The details on the Skeleton Wall Murals are enough for the kids to make out the bones that they need to identify at this stage of their education. The fact that they are reusable makes them a great resource to use year after year for teaching and for decorating. They come in different sections.

The following year I used the Martha Stewart Wall Cling Skeleton (seen in the right side bar). This Skeleton looks to be slightly more realistically drawn, rather than the caricature version with the wall murals. It will go well with the historical anatomy drawings that I used for quizzes.

Wallies Peel and Stick Skeleton available on Amazon.

Skeleton Wall Mural

Skeleton Sticker Book

Skeleton stickers are another fun way to teach kids about bones.

Whimsical Skeleton Anatomy Wall Stickers

More fun skeleton bones that can be used to decorate the classroom walls during Halloween.

Old Anatomy Drawings - Jost de Negker

Available on Amazon

Available on Amazon

Available on Amazon

Available on Amazon

Using Skeletal Posters to Teach

One of the classic teaching tools is to put posters up int the classroom.

Laminated skeleton anatomy posters make for good visual teaching tools that can be put up on the wall and used by students.

I brought in laminate skeleton anatomy posters last year as a teaching tool. I was able to find posters that were age appropriate for 4th and 2nd graders, a little less detailed than the ones shown here. Teachers of younger students can use the larger colossal poster or look at teaching stores to find other posters appropriate for younger age students.

The posters here may be best used by those doing a more in-depth study of anatomy, something that one can refer to while getting dressed in the morning and reinforce one's knowledge of skeletal anatomy.

Skeletal System posters available on Amazon.

Skeletal System Posters

Skeletal System posters to hang on the walls, so students can look at them (when they are daydreaming) and maybe still learn something.

Colossal Poster of Skeletal System

Available on Amazon

Available on Amazon

Using Bone X-Rays to Teach

One of the newer teaching tools that I found was a set of x-rays of the bones that can be used to teach skeleton anatomy and this standing skeleton x-ray.

Next year I will need to develop something to teach 6th graders and I think that the x-rays might be a good resource to use with older children, middle school ages.

The set of 18 X-rays images can be arranged together to create an entire body that is about the height of a child (5 feet) a good height for younger children.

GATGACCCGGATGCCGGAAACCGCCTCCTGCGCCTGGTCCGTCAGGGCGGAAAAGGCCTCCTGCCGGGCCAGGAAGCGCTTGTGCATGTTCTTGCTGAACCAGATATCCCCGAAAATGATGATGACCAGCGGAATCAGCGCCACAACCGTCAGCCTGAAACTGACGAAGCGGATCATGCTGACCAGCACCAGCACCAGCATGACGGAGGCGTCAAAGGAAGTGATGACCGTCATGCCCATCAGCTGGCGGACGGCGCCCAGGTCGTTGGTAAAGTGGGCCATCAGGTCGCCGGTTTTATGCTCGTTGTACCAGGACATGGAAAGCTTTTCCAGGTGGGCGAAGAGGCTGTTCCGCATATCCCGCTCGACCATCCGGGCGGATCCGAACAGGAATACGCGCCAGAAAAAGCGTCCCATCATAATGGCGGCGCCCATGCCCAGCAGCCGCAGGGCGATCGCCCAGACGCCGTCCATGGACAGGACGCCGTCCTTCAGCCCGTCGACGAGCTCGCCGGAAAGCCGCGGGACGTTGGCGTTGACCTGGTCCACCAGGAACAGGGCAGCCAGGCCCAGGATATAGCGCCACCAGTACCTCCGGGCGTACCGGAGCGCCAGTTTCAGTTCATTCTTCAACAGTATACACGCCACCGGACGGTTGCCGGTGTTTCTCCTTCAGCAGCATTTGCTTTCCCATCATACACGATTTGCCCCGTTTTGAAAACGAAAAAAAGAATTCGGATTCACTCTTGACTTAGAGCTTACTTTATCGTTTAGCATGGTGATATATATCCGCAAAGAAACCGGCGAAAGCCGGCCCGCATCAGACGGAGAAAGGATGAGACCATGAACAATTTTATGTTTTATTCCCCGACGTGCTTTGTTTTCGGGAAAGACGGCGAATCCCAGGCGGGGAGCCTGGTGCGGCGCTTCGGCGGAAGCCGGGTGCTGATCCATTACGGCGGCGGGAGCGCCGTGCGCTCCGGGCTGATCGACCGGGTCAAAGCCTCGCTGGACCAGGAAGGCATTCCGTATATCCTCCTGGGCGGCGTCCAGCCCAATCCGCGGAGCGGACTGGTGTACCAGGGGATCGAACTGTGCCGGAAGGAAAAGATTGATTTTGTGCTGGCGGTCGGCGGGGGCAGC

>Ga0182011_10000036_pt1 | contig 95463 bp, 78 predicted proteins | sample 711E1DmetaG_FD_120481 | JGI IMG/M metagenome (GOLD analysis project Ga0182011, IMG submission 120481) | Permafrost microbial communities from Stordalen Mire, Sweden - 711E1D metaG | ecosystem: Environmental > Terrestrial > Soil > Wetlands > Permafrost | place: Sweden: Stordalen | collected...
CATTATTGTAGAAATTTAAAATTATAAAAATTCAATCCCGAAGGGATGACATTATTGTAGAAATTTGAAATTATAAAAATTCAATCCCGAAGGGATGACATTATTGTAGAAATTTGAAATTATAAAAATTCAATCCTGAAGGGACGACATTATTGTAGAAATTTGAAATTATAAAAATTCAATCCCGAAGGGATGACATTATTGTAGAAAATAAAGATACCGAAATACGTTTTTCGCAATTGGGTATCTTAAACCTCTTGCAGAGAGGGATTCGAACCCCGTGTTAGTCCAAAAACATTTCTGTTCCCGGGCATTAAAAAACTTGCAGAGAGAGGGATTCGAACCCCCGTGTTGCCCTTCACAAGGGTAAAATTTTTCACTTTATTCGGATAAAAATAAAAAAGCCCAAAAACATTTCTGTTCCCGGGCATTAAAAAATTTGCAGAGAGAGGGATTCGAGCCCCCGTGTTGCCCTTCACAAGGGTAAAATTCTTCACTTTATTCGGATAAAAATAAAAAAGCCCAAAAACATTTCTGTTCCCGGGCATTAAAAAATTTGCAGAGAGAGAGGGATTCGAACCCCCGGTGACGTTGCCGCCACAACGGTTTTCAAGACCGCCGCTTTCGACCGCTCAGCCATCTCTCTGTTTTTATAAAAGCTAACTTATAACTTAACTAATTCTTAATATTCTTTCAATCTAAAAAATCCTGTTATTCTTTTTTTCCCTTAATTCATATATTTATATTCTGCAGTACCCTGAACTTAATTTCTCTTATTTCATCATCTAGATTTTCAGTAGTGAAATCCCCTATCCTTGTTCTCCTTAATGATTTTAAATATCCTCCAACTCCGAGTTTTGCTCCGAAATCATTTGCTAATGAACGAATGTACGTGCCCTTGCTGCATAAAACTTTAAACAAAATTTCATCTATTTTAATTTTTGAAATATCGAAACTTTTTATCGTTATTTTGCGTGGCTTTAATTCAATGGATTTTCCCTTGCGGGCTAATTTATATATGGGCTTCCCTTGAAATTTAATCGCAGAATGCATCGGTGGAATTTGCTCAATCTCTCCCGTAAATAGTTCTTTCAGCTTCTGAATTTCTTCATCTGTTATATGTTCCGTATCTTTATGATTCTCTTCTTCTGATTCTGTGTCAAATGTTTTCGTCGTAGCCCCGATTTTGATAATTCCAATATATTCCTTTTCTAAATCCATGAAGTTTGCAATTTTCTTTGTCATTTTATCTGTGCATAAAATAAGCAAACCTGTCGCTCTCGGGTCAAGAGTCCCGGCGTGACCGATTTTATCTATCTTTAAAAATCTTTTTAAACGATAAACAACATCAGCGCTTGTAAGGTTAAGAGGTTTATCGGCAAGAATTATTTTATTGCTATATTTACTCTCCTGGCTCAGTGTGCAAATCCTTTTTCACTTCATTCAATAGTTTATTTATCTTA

The standing Skeleton X-Ray measures 69 inches or is 5 ft. 9 inches, a good height with older children.

Skeleton X-Rays set available on Amazon

Skeleton X-Rays on Film

3D Skeleton Motion Capture on YouTube

3D motion capture animation study showing a skeleton from different angles participating in different sports from anacardofrito.

Image from Wikimedia

Image from Wikimedia

Using Skeletal System Images to Teach

One of the benefits of the Internet is that there are many different places where you can find old copyright expired drawings and illustrations of skeletons that people used to study human anatomy in the past. The images selected here to highlight are ones that are, due to their age, in the public domain.

Several of the skeleton anatomy resources from the historical text books and authors have been included in smaller versions in the galleries and links that follow:

  • Bernhard Albinus: Tabulae sceleti et musculorum corporis humani
  • Govard Bidloo: Ontleding Des Menschelyken Lichaams.
  • William Cheselden: Osteographia or The anatomy of the bones.
  • Andreas Vesalius: De corporis humani fabrica libri septem.

I have included links tn the images where I found the illustrations in the next module. Click on the taken to the collection of images for downloading.

These illustrations can be adapted to handouts for students to identify the bones. I created a quiz using one of Cheselden's Skeletons (Plate 34)

Be advised that some of the books, Bidloo's in particular contain dissected illustrations that younger children might find disturbing, so be sure to check the images yourself before sending children or students on an image hunt.

Image Source: Govard Bidloo. Ontleding Des Menschelyken Lichaams.

Table 87. Wikimedia.

Resources for Anatomy Images

The National Library of Medicine with the National Institutes of Health hosts the Historical Anatomy on the Web.

Historical Anatomies on the Web is a digital project designed to give Internet users access to high quality images from important anatomical atlases in the Library's collection.

The links below are just a sampling of some of the online resources.

A Look at a Walking Skeleton on YouTube

A medical animation of walking skeleton from